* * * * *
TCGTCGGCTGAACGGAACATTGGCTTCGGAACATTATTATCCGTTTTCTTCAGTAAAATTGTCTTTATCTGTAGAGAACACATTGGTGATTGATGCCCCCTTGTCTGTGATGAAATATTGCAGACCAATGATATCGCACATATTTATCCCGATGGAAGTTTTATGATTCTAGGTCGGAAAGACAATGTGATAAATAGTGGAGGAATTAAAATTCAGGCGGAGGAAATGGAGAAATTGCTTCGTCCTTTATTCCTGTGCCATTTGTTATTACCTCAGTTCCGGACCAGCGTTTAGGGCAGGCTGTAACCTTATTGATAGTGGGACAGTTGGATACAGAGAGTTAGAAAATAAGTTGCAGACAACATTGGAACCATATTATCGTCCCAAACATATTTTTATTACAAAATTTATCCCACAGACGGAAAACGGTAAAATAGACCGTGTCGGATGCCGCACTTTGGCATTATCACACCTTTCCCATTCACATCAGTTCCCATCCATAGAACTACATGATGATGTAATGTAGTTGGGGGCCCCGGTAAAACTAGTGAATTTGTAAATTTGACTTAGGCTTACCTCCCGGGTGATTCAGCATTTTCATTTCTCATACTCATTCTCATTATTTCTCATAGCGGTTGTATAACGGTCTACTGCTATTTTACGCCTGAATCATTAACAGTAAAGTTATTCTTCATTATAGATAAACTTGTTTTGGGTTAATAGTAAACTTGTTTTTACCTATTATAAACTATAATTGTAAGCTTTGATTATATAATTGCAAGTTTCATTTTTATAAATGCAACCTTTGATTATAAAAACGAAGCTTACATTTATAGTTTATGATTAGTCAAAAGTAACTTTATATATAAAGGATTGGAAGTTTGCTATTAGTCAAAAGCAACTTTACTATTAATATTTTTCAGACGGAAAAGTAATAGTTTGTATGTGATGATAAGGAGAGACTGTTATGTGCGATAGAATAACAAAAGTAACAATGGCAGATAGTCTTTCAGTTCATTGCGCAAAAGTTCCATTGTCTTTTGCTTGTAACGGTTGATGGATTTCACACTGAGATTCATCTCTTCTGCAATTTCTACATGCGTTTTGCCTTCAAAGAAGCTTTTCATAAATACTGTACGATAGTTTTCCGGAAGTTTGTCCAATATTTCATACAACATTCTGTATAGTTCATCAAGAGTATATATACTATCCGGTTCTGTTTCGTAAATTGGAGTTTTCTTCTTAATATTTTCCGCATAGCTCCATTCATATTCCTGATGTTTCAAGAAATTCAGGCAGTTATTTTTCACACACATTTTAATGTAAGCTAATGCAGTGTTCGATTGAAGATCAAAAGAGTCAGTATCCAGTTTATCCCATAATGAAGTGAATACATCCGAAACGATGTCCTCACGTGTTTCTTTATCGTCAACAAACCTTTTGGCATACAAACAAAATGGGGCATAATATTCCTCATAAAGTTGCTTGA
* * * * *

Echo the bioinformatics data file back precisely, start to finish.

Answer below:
TCGTCGGCTGAACGGAACATTGGCTTCGGAACATTATTATCCGTTTTCTTCAGTAAAATTGTCTTTATCTGTAGAGAACACATTGGTGATTGATGCCCCCTTGTCTGTGATGAAATATTGCAGACCAATGATATCGCACATATTTATCCCGATGGAAGTTTTATGATTCTAGGTCGGAAAGACAATGTGATAAATAGTGGAGGAATTAAAATTCAGGCGGAGGAAATGGAGAAATTGCTTCGTCCTTTATTCCTGTGCCATTTGTTATTACCTCAGTTCCGGACCAGCGTTTAGGGCAGGCTGTAACCTTATTGATAGTGGGACAGTTGGATACAGAGAGTTAGAAAATAAGTTGCAGACAACATTGGAACCATATTATCGTCCCAAACATATTTTTATTACAAAATTTATCCCACAGACGGAAAACGGTAAAATAGACCGTGTCGGATGCCGCACTTTGGCATTATCACACCTTTCCCATTCACATCAGTTCCCATCCATAGAACTACATGATGATGTAATGTAGTTGGGGGCCCCGGTAAAACTAGTGAATTTGTAAATTTGACTTAGGCTTACCTCCCGGGTGATTCAGCATTTTCATTTCTCATACTCATTCTCATTATTTCTCATAGCGGTTGTATAACGGTCTACTGCTATTTTACGCCTGAATCATTAACAGTAAAGTTATTCTTCATTATAGATAAACTTGTTTTGGGTTAATAGTAAACTTGTTTTTACCTATTATAAACTATAATTGTAAGCTTTGATTATATAATTGCAAGTTTCATTTTTATAAATGCAACCTTTGATTATAAAAACGAAGCTTACATTTATAGTTTATGATTAGTCAAAAGTAACTTTATATATAAAGGATTGGAAGTTTGCTATTAGTCAAAAGCAACTTTACTATTAATATTTTTCAGACGGAAAAGTAATAGTTTGTATGTGATGATAAGGAGAGACTGTTATGTGCGATAGAATAACAAAAGTAACAATGGCAGATAGTCTTTCAGTTCATTGCGCAAAAGTTCCATTGTCTTTTGCTTGTAACGGTTGATGGATTTCACACTGAGATTCATCTCTTCTGCAATTTCTACATGCGTTTTGCCTTCAAAGAAGCTTTTCATAAATACTGTACGATAGTTTTCCGGAAGTTTGTCCAATATTTCATACAACATTCTGTATAGTTCATCAAGAGTATATATACTATCCGGTTCTGTTTCGTAAATTGGAGTTTTCTTCTTAATATTTTCCGCATAGCTCCATTCATATTCCTGATGTTTCAAGAAATTCAGGCAGTTATTTTTCACACACATTTTAATGTAAGCTAATGCAGTGTTCGATTGAAGATCAAAAGAGTCAGTATCCAGTTTATCCCATAATGAAGTGAATACATCCGAAACGATGTCCTCACGTGTTTCTTTATCGTCAACAAACCTTTTGGCATACAAACAAAATGGGGCATAATATTCCTCATAAAGTTGCTTGA